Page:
Federal officials recently denied a media request for information on a Planned Parenthood doctor at the center of the controversy over fetal organ harvesting, renewing criticism of President Obama's claim of having "the most transparent administration in history." 

The administration for years has taken heat from media groups and lawmakers for allegedly slow-walking Freedom of Information Act requests. The recent response to such a request from online magazine The Federalist is the latest to draw a rebuke from reporters. 

The outlet reached out to the Obama administration after learning about Deborah Nucatola being a Department of Health and Human Services contract adviser. Nucatola, a Planned Parenthood director for roughly 10 years, shot into the headlines last week after an undercover video appeared to show her discussing prices for fetal tissue and organs for research. The video, the first in a series, ignited a firestorm of controversy and news stories -- for-profit sales of fetal tissue are illegal, though the group maintains they only donate tissue and no laws were broken. 

The Federalist, after learning of Nucatola's government work, submitted a FOIA request on her likely fees and other contract details under "expedited processing." 

However, the agency one day later denied the request for a prompt response, saying it failed to meet the public's "urgent" right to know. HHS even suggested that the request did not meet the standard of referring to a "breaking news story of general public interest." 

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Federalist editor David Harsanyi pushed back. 

"For people who run the agency and the administration, this may not be a breaking news story or the type of breaking news story they want," Harsanyi said. "That's simply their world view, but others see this as a huge story." 

A LexisNexis search found roughly 90 stories in major newspapers and 26 TV network news segments related to Nucatola and the videos from July 14 to July 22, after the second video was released.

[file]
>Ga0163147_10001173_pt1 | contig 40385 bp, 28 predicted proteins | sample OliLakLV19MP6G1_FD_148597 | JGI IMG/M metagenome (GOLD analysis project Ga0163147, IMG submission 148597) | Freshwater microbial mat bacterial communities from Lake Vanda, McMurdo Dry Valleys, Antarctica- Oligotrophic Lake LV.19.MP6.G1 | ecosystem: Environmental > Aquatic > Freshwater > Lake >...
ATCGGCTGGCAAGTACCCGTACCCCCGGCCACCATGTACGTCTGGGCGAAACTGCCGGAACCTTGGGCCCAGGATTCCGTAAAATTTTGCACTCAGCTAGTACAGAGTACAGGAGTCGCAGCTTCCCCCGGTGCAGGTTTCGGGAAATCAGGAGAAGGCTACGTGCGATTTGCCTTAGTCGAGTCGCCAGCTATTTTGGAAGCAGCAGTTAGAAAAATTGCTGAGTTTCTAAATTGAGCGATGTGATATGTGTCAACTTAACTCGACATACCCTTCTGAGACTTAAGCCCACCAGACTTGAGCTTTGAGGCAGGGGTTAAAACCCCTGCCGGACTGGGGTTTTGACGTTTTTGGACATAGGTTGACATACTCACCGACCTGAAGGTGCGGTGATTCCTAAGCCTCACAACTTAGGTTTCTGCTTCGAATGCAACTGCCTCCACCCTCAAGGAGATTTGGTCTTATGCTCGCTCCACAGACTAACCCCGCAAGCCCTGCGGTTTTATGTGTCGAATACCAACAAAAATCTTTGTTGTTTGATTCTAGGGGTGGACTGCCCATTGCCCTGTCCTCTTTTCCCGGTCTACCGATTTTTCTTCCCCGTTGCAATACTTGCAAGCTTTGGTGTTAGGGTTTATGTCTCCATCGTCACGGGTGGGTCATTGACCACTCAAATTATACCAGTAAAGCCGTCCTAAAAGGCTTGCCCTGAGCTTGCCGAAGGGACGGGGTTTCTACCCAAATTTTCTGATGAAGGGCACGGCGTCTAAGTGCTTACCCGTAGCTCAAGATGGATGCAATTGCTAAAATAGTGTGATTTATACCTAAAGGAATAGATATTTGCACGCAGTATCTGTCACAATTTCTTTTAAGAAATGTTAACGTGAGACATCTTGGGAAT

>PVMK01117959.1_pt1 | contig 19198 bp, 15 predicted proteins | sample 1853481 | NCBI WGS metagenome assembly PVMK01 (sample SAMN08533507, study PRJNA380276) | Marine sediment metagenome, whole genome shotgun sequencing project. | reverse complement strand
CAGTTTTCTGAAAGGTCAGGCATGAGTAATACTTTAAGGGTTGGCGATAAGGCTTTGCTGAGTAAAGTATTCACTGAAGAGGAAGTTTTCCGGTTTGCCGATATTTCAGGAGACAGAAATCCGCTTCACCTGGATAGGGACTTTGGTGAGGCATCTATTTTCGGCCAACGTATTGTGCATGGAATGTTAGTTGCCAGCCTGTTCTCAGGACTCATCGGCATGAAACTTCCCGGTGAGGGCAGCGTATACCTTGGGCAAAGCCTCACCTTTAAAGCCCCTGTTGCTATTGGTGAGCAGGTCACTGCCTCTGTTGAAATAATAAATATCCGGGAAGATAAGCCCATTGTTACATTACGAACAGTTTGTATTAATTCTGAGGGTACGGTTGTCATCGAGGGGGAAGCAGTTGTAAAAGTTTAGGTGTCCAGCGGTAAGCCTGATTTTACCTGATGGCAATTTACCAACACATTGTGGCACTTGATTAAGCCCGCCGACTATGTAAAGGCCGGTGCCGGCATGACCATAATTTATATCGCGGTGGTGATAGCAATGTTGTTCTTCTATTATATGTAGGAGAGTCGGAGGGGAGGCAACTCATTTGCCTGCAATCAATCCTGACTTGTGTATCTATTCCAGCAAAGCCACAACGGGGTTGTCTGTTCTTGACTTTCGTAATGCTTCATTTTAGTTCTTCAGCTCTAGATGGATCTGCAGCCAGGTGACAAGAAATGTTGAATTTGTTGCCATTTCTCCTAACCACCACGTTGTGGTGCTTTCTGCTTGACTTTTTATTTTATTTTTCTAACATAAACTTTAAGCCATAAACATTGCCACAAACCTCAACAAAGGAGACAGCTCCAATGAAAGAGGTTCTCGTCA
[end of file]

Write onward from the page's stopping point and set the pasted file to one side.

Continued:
For critics of the administration's transparency record, the HHS response was part of a pattern. Members of Congress have over the past several months pushed reform legislation and held hearings on the issue. 

Last month, the House Committee on Oversight and Government Reform held two hearings on FOIAs. In the first, reporters and other FOIA applicants expressed widespread frustration with the process. 

In the second, Committee Chairman Rep. Jason Chaffetz ridiculed a Justice Department official for her agency giving itself a perfect score on "the presumption of openness" and the "proactive disclosure" (disclosing records without a specific request) for FOIA-type information. 

"The Department of Justice gives themselves a five-out-of-five on proactive disclosure?" the Utah Republican said. "Do you really think anybody in the world believes the [department] is at the top of their game? ... You live in la-la-land." 

Mary Hasson, the Federalist reporter who broke the story about Nucatola's 2010-2014 contract work, argued in her request there was a compelling need to have the information promptly because of imminent congressional hearings on the issue and "the public's demand for transparency." 

Nucatola was one of several experts that HHS and the Centers for Disease Control and Prevention contracted to help create federal guidelines for "quality family planning services," according to The Federalist. 

The concern that an information request might get delayed is well-founded. The federal government earlier this year acknowledged its backlog of unanswered requests by the end of fiscal 2014 grew by 55 percent -- to more than 200,000 cases, according to an Associated Press analysis released in March. 

The analysis also found the government has been taking longer to turn over files when it provided any; has said more frequently it couldn't find requested documents; and has refused a record number of times to turn over files quickly that might be especially newsworthy -- the situation encountered by The Federalist. 

In total, the government in fiscal 2014 responded to 647,142 of 714, 231 requests, a 4 percent decrease compared with 2013. 

The White House has touted its success under its own analysis, saying it released all or parts of records in 91 percent of requests, still lower than in past years under this administration. 

In addition to the House hearings, the Senate Judiciary Committee earlier this year approved bipartisan legislation to strengthen FOIA law. 

"Having an open and accessible government is critical for Americans to hold their elected officials accountable," said Texas GOP Sen. John Cornyn, who co-authored the bill with Vermont Democratic Sen. Patrick Leahy. 

And in recent weeks, three federal judges, all sitting on the influential U.S. District Court for the District of Columbia, each raised concerns about FOIA delays. 

In one case, Judge Richard Leon blasted the State Department for a four-year delay in fulfilling a FOIA request by the Associated Press for records related to then-Secretary of State Hillary Clinton. Leon said agency lawyers were answering him with "convoluted gobbledygook," according to a recent story by Judicial Watch published in The Daily Caller.